# 3. Planning to teach for understanding

Understanding the importance of ‘units’ and the ability to read from scales are both central to most effective and precise work in measurement. Subsequent sections in this module will deal with Length, Weight and Time: for each, it is important for pupils to understand the correct unit, and how to read correctly from the scales on measuring instruments. This part explores how you plan activities to help pupils investigate and develop these skills.

## Case Study 3: Planning the next steps for pupils’ understanding of measuring

Mrs.Ansah had spent some time working on different units of measure with her pupils. She felt that they were now getting confident in reading from the scale of their rulers, and from the weighing scales she had brought from home; they had talked about centimetres, millimetres and could show these on their rulers, and explain the relationship between them. They knew about local distances between towns, and that these were measured in kilometres. Mrs.Ansah was pleased with the progress that had been made, and wanted to make sure the learners could now see that ‘milli-‘, ‘centi-, and ‘kilo-‘, could be applied to all measurements and units.

She decided to do this through ‘nonsense’ measures – making up playful units, and asking questions about them (see Resource 5: Space and measure for examples of such nonsense questions). After learners had grasped what she was doing, she allowed them to make up their own ‘nonsense measure’ questions, which they enjoyed greatly.

Mrs. Ansah was sure at the end of this that they knew well what milli, centi and kilo meant, because they were able to explain the differences in their discussion.

## Key Activity: Planning an observation lesson on measurement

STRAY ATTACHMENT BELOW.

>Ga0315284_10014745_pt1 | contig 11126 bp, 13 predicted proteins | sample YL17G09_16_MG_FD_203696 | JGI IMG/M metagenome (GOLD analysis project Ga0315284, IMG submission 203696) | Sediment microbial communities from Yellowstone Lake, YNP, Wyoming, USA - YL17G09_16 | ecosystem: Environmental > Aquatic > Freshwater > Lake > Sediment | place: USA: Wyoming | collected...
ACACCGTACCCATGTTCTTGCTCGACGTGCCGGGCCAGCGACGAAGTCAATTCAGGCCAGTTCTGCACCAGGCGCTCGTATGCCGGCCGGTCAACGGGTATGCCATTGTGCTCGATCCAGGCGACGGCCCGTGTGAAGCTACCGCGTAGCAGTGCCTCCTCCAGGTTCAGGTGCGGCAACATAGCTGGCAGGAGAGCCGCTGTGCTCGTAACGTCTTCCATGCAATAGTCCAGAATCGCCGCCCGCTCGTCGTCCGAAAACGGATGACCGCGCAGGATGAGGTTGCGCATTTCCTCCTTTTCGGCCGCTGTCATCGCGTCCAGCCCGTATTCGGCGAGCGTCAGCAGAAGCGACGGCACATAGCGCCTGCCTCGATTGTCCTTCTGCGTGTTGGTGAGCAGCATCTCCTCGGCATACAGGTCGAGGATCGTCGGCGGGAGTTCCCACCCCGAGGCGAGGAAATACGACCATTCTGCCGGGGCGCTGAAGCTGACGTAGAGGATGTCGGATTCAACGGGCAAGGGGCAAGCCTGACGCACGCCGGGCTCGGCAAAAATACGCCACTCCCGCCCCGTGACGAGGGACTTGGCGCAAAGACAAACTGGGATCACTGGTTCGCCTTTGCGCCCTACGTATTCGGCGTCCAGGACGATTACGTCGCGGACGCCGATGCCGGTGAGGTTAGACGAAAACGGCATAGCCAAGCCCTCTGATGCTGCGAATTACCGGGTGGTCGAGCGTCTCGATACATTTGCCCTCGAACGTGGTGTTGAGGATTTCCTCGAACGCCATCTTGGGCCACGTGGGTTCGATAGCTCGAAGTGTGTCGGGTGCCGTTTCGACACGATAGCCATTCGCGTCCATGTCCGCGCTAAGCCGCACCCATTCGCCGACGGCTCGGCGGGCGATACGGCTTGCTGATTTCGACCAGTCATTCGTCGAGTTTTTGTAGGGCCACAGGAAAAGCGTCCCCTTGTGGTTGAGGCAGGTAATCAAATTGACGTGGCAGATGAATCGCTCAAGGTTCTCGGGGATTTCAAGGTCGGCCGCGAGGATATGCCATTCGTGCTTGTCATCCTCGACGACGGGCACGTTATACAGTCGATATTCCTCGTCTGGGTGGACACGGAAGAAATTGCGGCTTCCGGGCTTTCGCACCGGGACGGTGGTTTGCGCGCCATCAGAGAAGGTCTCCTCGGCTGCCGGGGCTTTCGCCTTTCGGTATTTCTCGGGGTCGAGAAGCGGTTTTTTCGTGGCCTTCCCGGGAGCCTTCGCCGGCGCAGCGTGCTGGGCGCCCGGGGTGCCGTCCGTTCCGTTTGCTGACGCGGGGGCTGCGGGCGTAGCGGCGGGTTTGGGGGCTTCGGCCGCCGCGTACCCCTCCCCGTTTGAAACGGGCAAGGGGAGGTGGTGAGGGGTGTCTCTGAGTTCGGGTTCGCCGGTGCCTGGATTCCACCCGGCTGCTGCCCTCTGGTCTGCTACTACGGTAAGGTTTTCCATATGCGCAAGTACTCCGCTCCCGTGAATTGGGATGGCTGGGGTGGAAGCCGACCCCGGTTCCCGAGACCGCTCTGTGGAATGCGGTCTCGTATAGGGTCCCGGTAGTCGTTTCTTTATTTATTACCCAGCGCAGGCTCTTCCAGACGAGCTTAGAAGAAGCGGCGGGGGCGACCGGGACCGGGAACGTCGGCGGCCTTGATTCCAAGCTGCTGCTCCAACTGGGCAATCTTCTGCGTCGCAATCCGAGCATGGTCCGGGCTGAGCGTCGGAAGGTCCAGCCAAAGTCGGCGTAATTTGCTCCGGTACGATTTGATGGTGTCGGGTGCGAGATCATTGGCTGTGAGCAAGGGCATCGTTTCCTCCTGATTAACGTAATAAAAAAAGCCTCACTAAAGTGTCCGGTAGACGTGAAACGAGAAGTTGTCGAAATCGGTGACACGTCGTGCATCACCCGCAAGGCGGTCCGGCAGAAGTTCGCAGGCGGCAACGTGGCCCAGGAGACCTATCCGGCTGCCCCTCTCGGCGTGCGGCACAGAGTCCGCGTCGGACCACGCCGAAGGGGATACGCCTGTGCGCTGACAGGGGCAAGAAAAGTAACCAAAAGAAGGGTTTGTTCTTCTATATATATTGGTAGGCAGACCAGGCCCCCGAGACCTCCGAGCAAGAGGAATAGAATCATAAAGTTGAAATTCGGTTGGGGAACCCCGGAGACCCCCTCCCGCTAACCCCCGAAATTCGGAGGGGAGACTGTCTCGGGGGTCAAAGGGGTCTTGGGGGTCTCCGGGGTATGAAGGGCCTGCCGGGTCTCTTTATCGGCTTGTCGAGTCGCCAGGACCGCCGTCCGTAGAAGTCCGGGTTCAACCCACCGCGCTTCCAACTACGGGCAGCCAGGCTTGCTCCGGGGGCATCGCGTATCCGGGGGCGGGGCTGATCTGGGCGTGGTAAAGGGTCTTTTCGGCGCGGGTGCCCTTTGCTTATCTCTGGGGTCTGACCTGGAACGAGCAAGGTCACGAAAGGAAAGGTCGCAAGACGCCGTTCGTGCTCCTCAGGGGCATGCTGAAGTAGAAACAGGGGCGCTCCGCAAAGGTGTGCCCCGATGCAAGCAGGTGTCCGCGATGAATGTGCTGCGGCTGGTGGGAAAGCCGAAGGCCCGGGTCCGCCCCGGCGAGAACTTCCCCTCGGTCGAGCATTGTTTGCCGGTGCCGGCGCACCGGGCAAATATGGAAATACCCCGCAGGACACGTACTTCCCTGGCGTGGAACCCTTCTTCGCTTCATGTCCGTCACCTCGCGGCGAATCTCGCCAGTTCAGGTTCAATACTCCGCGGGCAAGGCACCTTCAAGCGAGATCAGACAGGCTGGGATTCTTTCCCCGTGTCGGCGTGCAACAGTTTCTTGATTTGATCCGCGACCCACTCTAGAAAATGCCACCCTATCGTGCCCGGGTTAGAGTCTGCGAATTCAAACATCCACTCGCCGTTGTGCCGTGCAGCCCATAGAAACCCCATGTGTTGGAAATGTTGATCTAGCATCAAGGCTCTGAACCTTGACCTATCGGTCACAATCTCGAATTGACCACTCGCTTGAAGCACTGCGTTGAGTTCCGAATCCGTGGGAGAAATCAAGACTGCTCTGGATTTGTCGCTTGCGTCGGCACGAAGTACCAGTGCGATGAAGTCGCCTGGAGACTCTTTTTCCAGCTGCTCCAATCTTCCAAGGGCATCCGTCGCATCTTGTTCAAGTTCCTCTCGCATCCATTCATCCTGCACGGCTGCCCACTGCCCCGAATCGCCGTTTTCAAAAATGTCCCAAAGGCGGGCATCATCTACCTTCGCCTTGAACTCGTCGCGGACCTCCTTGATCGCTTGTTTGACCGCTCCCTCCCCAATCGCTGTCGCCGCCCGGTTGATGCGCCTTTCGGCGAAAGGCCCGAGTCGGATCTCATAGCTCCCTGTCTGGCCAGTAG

With at least one other teacher at your school:

• Make a list of all the measuring devices you have access to that could be brought into the school (such as rulers, weighing scales, measuring jugs or spoons, and anything else). Devices that have a scale are particularly useful.
• Think of activities that pupils could do, that allow them to practise using these devices, and recording their measurements to develop their confidence and accuracy.
• Think about how you will introduce key terms: units, measurement, scale, distance, weight, volume, time and what learners will do to understand and remember these terms.
• Decide how you will organise your learners and the resources you will need to carry out these activities, and how much time to allow.
• Plan your lesson, making sure that, as well as recording the ‘number’ from the device or scale, pupils also record the units and what is being measured (e.g. distance, weight, volume, time).

Carry out this lesson; if possible, ask the teacher who helped you to think it through to observe all or part of the lesson, and discuss it with you afterwards. What worked well, what was difficult? Were there any unexpected outcomes with the approach that you took? How could you assess their understanding of how to measure?

2. Measuring heartbeats

Resource 1: A measurement mind map